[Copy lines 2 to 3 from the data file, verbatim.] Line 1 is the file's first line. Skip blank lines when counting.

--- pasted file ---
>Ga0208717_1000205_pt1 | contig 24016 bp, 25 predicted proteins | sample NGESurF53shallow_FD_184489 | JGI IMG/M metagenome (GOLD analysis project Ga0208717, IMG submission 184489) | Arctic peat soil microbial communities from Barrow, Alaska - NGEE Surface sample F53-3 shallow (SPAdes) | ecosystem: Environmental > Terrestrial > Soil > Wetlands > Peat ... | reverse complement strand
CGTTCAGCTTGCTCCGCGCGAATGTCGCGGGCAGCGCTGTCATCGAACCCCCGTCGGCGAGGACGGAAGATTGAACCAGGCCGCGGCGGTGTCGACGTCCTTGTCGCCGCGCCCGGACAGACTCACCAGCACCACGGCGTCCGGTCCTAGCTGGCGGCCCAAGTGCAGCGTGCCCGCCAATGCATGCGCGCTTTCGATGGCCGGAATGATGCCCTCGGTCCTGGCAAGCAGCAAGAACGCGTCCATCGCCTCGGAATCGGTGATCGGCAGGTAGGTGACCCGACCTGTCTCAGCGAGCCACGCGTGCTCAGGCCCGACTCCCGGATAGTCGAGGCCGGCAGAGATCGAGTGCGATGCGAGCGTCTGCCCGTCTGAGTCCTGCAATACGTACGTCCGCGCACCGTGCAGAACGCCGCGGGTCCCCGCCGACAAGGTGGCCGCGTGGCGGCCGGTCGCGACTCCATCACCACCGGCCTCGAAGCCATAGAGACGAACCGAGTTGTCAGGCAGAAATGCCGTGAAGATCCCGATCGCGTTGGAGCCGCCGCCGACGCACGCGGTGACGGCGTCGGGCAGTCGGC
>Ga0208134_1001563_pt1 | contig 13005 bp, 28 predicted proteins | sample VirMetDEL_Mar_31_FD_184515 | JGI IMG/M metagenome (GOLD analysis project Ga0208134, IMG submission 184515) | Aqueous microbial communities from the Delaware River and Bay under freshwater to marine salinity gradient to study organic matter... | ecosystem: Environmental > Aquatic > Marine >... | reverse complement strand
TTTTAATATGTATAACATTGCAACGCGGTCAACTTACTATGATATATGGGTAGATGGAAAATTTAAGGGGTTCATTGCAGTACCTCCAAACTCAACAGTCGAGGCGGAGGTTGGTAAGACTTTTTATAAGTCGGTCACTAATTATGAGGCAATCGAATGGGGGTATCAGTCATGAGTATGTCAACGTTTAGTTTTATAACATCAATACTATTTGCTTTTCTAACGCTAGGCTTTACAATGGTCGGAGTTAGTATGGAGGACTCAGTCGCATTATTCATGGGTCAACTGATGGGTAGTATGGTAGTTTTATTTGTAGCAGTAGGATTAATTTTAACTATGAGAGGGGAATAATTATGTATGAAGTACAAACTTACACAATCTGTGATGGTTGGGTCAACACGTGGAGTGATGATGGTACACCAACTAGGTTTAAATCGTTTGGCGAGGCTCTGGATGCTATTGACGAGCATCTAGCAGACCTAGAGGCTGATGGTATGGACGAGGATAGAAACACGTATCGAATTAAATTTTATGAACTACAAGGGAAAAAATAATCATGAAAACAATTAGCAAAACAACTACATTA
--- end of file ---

CGTTCAGCTTGCTCCGCGCGAATGTCGCGGGCAGCGCTGTCATCGAACCCCCGTCGGCGAGGACGGAAGATTGAACCAGGCCGCGGCGGTGTCGACGTCCTTGTCGCCGCGCCCGGACAGACTCACCAGCACCACGGCGTCCGGTCCTAGCTGGCGGCCCAAGTGCAGCGTGCCCGCCAATGCATGCGCGCTTTCGATGGCCGGAATGATGCCCTCGGTCCTGGCAAGCAGCAAGAACGCGTCCATCGCCTCGGAATCGGTGATCGGCAGGTAGGTGACCCGACCTGTCTCAGCGAGCCACGCGTGCTCAGGCCCGACTCCCGGATAGTCGAGGCCGGCAGAGATCGAGTGCGATGCGAGCGTCTGCCCGTCTGAGTCCTGCAATACGTACGTCCGCGCACCGTGCAGAACGCCGCGGGTCCCCGCCGACAAGGTGGCCGCGTGGCGGCCGGTCGCGACTCCATCACCACCGGCCTCGAAGCCATAGAGACGAACCGAGTTGTCAGGCAGAAATGCCGTGAAGATCCCGATCGCGTTGGAGCCGCCGCCGACGCACGCGGTGACGGCGTCGGGCAGTCGGC
>Ga0208134_1001563_pt1 | contig 13005 bp, 28 predicted proteins | sample VirMetDEL_Mar_31_FD_184515 | JGI IMG/M metagenome (GOLD analysis project Ga0208134, IMG submission 184515) | Aqueous microbial communities from the Delaware River and Bay under freshwater to marine salinity gradient to study organic matter... | ecosystem: Environmental > Aquatic > Marine >... | reverse complement strand